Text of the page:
Savings and Loan Bailout: The Financial Institutions Reform, Recovery and Enforcement Act of 1989
Upon taking office in 1989, President George H.W. Bush proposed new legislation to provide the adequate funding to close the insolvent S&Ls. The FIRREA did the following:
• Eliminated the former regulatory structure that was in place and gave this power to the Office of Thrift Supervision.
• Further, the S&L insurance system was eliminated and the FDIC overtook these powers.
• Finally, the Resolution Trust Corporation (RTC) was created to sell off the real estate assets of the insolvent thrift firms. The RTC was able to sell 95% of the assets of the insolvent firms, with a recovery rate exceeding 85%. Afterwards, the RTC went out of business in 1995.
• The bailout cost $150 billion.
Federal Deposit Insurance Corporation Improvement Act of1991
The FDICIA followed from the FIRREA and was passed for two reasons:
• To recapitalize the FDIC’s Bank Insurance Fund.
• Reform deposit insurance and regulatory system to minimize taxpayer losses in the future. To minimize moral hazard, the FDIC must now close failed banks using the least costly method. This creates the likelihood that uninsured depositor losses will occur. A provision exists, however, in that if two-thirds of the Governors of the Federal Reserve and the directors of the FDIC deem an institution ”too big to fail” and is approved by the Treasury Secretary, all depositors will be protected. This should only be done when the failure to do so would result in significant economic losses.
In addition, the FDICIA created a ranking of banks by the level of capitalization. Banks in the lowest group are prevented from paying above average interest rates on deposits and can even be closed by the FDIC if the amount of equity capital falls below a certain percentage of assets (2%).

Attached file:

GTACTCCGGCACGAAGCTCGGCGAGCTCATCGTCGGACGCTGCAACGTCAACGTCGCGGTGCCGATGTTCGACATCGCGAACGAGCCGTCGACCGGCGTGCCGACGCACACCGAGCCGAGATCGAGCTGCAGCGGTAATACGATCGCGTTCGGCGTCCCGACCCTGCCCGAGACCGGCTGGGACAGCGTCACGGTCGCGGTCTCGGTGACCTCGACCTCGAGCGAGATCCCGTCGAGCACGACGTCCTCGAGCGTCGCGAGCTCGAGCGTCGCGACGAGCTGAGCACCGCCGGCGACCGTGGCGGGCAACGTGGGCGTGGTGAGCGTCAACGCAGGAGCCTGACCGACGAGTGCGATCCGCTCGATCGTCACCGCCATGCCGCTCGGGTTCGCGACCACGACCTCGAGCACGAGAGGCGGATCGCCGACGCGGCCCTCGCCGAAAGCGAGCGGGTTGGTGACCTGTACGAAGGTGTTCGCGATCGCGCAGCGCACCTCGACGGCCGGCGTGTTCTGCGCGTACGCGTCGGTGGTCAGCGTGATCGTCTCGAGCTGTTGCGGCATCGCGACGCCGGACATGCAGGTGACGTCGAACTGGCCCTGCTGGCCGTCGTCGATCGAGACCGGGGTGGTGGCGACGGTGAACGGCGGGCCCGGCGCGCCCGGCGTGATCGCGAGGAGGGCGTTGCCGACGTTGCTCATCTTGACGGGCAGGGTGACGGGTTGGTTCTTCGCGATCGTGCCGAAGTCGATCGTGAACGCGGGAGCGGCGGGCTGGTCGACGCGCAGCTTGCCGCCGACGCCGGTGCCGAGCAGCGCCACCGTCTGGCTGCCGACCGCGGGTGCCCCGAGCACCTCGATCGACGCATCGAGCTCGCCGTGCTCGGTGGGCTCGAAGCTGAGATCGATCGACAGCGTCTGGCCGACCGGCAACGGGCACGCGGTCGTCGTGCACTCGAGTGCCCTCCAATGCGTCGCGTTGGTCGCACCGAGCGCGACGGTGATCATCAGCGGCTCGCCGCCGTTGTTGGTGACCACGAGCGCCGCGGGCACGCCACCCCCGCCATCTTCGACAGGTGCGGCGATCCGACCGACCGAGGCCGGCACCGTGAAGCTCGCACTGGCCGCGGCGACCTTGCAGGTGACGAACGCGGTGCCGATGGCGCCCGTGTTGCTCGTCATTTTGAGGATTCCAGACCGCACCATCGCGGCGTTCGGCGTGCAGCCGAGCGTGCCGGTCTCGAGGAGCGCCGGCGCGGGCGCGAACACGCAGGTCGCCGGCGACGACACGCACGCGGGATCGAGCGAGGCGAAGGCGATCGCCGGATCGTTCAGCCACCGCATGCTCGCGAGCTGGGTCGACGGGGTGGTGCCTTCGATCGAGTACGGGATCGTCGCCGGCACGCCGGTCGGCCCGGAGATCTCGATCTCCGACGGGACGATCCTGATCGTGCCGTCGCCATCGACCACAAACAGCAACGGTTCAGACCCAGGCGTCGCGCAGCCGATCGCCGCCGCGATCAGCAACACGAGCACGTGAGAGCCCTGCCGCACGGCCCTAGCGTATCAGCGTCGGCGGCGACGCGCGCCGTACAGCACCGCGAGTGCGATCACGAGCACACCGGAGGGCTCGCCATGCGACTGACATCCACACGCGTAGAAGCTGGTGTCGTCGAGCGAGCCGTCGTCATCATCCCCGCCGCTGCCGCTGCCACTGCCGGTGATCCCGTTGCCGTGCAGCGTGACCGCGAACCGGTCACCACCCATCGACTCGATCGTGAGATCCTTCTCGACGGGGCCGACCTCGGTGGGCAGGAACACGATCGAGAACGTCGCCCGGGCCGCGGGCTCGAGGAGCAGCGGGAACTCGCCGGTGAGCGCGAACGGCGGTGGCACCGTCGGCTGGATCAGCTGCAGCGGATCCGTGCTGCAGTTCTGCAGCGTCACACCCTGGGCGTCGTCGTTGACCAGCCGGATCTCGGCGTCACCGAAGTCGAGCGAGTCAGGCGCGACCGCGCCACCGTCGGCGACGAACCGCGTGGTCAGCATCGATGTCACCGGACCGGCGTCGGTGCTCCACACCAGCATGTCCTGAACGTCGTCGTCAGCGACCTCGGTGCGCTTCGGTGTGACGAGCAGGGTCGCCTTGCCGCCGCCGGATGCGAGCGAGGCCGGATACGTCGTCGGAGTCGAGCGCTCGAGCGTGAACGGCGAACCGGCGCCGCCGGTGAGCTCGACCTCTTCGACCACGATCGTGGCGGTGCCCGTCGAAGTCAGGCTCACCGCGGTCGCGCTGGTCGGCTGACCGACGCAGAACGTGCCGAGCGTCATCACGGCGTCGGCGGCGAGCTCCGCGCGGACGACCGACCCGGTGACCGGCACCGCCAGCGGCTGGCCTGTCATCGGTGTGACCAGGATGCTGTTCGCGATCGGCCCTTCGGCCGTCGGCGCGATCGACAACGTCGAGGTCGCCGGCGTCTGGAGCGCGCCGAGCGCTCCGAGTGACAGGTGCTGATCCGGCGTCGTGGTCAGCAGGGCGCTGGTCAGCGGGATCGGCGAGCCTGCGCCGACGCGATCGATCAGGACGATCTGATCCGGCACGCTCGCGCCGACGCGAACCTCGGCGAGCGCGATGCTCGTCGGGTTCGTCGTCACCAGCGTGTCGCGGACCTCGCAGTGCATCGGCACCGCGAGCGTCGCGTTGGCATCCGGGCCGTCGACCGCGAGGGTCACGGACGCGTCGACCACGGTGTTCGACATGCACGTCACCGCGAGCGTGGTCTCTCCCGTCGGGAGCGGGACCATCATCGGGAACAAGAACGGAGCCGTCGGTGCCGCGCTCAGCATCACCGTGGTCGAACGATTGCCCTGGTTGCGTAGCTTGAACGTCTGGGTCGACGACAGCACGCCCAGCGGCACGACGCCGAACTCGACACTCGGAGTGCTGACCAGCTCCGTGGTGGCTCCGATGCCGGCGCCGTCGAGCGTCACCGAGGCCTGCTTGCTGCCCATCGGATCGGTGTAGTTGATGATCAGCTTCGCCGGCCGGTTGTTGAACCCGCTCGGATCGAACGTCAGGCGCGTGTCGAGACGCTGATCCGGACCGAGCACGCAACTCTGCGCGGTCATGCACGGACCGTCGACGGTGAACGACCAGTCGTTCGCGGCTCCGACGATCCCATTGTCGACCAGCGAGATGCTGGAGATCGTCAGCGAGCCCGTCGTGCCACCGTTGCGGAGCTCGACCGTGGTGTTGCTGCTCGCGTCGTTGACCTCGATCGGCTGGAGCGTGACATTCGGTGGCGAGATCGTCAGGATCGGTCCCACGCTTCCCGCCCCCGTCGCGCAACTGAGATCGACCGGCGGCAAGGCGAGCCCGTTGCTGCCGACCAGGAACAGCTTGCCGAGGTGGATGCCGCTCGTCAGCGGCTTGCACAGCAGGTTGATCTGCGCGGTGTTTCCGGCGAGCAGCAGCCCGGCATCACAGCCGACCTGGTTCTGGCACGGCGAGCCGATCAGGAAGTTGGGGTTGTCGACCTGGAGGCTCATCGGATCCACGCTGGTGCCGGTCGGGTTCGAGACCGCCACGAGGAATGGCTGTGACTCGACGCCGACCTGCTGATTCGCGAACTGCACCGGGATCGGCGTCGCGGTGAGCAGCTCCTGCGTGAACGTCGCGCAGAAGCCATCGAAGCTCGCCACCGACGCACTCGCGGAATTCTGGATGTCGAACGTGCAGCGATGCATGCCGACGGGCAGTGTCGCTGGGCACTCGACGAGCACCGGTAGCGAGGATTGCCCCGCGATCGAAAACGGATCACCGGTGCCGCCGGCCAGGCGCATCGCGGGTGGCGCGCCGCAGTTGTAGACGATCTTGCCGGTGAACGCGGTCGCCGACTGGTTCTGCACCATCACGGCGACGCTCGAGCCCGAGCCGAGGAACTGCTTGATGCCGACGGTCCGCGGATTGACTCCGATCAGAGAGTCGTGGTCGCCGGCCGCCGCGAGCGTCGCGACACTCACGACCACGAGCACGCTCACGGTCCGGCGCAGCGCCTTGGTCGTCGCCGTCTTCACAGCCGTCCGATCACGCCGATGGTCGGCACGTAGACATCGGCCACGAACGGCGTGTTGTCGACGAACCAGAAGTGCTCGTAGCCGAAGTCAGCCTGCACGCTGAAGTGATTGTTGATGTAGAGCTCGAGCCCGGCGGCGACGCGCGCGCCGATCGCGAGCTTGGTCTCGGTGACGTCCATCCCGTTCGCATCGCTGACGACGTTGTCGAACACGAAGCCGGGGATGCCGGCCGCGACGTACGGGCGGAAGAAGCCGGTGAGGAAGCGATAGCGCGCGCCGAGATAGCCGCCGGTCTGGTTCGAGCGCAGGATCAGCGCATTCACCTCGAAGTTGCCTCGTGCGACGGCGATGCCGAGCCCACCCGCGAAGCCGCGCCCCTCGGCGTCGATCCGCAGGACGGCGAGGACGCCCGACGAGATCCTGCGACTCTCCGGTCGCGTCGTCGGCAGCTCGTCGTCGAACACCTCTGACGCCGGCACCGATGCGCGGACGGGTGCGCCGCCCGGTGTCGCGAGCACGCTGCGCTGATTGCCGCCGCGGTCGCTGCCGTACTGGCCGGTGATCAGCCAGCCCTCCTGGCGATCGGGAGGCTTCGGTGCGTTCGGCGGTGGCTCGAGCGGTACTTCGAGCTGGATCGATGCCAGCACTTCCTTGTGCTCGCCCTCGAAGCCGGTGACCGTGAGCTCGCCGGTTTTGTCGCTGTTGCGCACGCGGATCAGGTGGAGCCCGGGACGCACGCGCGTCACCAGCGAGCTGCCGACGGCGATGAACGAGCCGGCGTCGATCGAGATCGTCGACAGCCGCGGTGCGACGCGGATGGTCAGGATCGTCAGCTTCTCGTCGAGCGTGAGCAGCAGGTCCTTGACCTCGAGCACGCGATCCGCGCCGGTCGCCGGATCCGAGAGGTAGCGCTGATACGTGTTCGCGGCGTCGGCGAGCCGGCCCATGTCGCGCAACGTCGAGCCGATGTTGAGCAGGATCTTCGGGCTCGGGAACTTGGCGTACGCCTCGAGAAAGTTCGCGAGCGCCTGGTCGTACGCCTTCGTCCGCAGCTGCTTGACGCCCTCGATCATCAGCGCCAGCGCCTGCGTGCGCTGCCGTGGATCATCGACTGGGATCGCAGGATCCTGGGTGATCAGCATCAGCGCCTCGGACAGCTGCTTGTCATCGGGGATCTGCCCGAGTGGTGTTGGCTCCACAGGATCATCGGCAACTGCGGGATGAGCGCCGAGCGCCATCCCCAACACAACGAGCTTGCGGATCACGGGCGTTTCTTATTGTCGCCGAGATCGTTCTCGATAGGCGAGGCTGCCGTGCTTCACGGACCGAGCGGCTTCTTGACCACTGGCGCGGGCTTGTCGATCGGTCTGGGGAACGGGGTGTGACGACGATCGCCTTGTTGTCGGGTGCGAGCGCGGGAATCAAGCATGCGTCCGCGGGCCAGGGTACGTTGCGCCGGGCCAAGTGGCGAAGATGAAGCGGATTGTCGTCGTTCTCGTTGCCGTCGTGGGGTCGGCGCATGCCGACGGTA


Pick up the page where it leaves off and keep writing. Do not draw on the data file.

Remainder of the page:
The Paulson Plan Versus the RTC
The preceding analysis hopefully provides enough background to discuss the Paulson Plan in contrast to the RTC. Under the Paulson Plan, the government would be purchasing assets with uncertain value from currently operating institutions. This is a direct contrast to the RTC in which the government was selling the assets of failed institutions. The Paulson Plan raises many important questions. Uncertainty is the primary reason that firms cannot estimate the value of their assets. Given this uncertainty, counter-parties are unwilling to purchase such assets because of the fear that they might overpay. How precisely will the government entity created under the Paulson Plan value these assets when those in the industry do not? Further, what incentive does the entity have to ensure that they are purchasing the assets at a favorable price?
The lack of oversight and incentives suggests that the Paulson Plan is one that is likely to overpay for assets that few, if any, are able to accurately price under current conditions. This represents a significant bailout for Wall Street at the expense of taxpayers, which is neither warranted nor acceptable. Whether or not any such bailout would put an end to the crisis is debatable. However, what is not debatable is the dangerous precedent that such action would set. I urge my fellow economists, and fellow taxpayers, to reject such a plan.